Friday, 22 February 2013

Forgotten Book - The Wife of Ronald Sheldon

Another book by Patrick Quentin for today's Forgotten Book. This time, it's The Wife of Ronald Sheldon, also known as My Son, the Murderer - an inferior title for at least two reasons.) It was first published in 1954, by which time Quentin had ceased to be a collaboration - this one was written by Hugh Wheeler alone. There is an interesting discussion about the Quentin/ Q Patrick/Jonathan Stagge writers (over the years, there were four of them) on the Golden Age Detection forum. Apparently Wheeler, and perhaps the others, were gay, and although I'm not sure it's a gay sub-text, the relationship between the narrator, Jake Duluth and his business partner Ronnie Sheldon is central to this story.

Jake and Ronnie are, however, portrayed as resolutely heterosexual, and as it turns out, that is the key to past events which have an impact on the storyline. They run a publishing firm, and Ronnie has a knack of spotting literary geniuses. Ronnie is a rich dilettante, Jake was recently widowed when his wife inexplicably committed suicide, leaving him to bring up Bill, a moody and resentful young man who is also highly impetuous (and rather irritating, I felt.)

Ronnie causes a sensation when he returns from Europe to the States with a new, 19 year old wife, Jean, and her father Basil, his wife Norah, and his admirer, Lady Phyllis Brent. Wheeler was English by birth, but he is merciless in his portrayal of the Lacey mob. Other than Norah, they are quite appalling in various ways. And things go from bad to worse when Jean and Bill fall for each other. When Ronnie is found murdered, Bill is the prime suspect of Lieutenant Barnes (who seems indistinguishable from Quentin's usual cop, Lieutenant Trant.)

Jake tries to find the truth, assisted by brother Peter and his wife Iris, who appeared n several of the earlier Quentin books. The plot is soundly constructed, although I found the solution rather anti-climactic. I'm a great admirer of Quentin, but I felt this wasn't one of his best, in part because most of the characters are so annoying.Nor was I entirely convinced by the way Ronnie's character was developed. All in all, a decent story idea, competently executed, but lacking brilliance.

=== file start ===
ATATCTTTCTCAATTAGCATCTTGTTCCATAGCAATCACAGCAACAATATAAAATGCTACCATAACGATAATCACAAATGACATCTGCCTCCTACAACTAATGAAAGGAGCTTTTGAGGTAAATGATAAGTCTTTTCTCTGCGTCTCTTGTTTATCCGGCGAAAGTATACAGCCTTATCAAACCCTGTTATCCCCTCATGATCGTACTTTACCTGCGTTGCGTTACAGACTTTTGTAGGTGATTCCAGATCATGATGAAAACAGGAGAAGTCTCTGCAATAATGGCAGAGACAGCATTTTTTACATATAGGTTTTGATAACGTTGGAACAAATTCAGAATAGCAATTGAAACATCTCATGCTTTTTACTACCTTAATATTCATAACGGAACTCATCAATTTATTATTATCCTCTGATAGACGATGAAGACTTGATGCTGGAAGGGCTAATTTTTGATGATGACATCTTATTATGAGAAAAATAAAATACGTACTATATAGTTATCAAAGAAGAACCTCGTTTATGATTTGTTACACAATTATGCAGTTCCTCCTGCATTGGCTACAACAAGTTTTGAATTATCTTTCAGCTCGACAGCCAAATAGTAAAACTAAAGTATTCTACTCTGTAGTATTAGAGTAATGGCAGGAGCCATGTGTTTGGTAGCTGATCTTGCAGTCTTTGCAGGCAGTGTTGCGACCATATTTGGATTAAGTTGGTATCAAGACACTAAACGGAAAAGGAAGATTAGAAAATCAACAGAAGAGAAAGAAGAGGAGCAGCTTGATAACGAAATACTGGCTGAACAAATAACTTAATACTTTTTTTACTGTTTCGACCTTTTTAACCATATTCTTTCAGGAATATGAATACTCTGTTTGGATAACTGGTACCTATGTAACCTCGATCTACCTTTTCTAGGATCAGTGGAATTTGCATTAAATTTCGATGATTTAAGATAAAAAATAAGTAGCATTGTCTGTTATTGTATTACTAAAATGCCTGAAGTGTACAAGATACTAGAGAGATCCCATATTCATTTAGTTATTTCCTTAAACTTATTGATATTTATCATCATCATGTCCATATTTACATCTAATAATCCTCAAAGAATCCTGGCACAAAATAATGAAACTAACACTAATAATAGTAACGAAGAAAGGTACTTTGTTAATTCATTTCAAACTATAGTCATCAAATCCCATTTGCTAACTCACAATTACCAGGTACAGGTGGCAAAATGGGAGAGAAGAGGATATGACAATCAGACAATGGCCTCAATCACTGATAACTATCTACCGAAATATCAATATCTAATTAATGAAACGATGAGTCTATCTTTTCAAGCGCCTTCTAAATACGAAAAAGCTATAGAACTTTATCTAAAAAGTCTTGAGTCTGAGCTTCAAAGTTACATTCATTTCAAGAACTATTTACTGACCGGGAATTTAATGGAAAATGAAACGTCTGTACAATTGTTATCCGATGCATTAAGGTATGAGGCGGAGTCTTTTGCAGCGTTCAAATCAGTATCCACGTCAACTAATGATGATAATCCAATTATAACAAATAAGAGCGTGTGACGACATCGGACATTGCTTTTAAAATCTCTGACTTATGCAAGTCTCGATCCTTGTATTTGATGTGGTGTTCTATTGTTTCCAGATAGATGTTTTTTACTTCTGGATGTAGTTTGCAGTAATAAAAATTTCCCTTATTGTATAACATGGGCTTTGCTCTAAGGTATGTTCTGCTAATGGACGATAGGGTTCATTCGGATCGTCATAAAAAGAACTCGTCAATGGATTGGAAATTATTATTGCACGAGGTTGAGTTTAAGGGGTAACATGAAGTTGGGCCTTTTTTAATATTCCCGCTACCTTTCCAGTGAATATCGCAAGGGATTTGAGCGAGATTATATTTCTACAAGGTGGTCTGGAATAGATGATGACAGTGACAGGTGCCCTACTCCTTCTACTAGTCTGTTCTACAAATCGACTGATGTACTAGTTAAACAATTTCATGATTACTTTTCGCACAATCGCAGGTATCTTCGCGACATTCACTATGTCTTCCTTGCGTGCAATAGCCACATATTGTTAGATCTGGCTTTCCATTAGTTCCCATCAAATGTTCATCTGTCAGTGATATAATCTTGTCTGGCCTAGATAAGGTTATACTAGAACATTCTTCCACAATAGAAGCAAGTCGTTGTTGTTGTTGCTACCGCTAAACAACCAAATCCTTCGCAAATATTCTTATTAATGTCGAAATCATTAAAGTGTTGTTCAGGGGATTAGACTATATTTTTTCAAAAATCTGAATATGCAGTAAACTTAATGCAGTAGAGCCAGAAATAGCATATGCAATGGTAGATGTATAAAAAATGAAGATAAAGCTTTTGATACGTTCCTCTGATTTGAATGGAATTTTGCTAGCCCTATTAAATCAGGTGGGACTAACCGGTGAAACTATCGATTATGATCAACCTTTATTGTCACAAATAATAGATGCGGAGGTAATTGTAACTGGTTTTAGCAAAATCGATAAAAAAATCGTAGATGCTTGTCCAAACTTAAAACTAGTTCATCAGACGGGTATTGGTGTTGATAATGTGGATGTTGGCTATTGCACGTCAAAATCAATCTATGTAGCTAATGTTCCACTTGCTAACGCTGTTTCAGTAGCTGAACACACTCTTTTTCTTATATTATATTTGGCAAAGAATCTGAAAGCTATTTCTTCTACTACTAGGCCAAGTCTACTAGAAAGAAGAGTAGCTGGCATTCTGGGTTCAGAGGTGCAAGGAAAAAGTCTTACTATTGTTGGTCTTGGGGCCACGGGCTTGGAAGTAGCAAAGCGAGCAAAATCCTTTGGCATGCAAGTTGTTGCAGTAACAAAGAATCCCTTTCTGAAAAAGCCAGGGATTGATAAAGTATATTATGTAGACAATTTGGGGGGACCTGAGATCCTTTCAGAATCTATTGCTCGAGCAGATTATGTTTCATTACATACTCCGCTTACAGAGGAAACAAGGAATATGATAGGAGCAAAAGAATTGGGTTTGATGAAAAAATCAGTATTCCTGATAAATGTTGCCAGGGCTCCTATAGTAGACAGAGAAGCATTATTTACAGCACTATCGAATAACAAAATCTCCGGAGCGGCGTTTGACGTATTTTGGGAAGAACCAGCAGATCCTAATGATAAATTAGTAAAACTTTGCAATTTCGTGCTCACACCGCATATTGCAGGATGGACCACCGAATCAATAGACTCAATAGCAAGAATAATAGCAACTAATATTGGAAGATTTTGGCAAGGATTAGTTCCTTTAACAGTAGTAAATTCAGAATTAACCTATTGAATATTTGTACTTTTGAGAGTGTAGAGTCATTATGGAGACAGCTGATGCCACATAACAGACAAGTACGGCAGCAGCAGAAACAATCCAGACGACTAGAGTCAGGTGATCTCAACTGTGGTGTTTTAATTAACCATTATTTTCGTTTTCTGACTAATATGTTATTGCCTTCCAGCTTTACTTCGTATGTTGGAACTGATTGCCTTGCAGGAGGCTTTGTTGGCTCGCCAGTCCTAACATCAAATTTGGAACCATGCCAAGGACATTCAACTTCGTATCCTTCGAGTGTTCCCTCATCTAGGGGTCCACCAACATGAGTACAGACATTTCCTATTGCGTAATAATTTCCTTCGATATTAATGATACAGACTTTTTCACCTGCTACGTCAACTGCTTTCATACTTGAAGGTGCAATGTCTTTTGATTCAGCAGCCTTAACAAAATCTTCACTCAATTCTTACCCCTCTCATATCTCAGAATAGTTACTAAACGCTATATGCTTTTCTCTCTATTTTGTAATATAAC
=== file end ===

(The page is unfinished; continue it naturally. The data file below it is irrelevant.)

4 comments:

Sarah said...

I have this book on my shelf along with "The Follower". Your post has intrigued me enough to give the writer a go although perhaps I won't start with this particular book.

Margot Kinberg said...

Martin - Thanks as ever for the excellent review. That's an interesting background on 'Quentin' too. I'm sorry to hear the book didn't exactly sweep you away, but it does sound like a good story idea. I ought to look up some of these books...

JIM said...

I have a copy of this under the title My Son, The Murderer, but have yet to read it. Detail on the jacket describes it as "a beautifully plotted mystery story in which normal, decent people are entrapped. Good people who have the right reasons for doing the wrong things." Presumably, this is primarily in reference to the character Jake Duluth, though of course, I'm guessing here.

I had planned on reading Quentin's 1956 (or was it also 1954?) title, The Man in the Net next - it seems Francis Iles gave it a favourable review in The Guardian - but your review has convinced me to read this other book first.

Christine said...

The London Library has PUZZLES FOR PILGRIMS and THE ORDEAL OF MRS SNOW AND OTHER STORIES. Would you recommend those, Martin?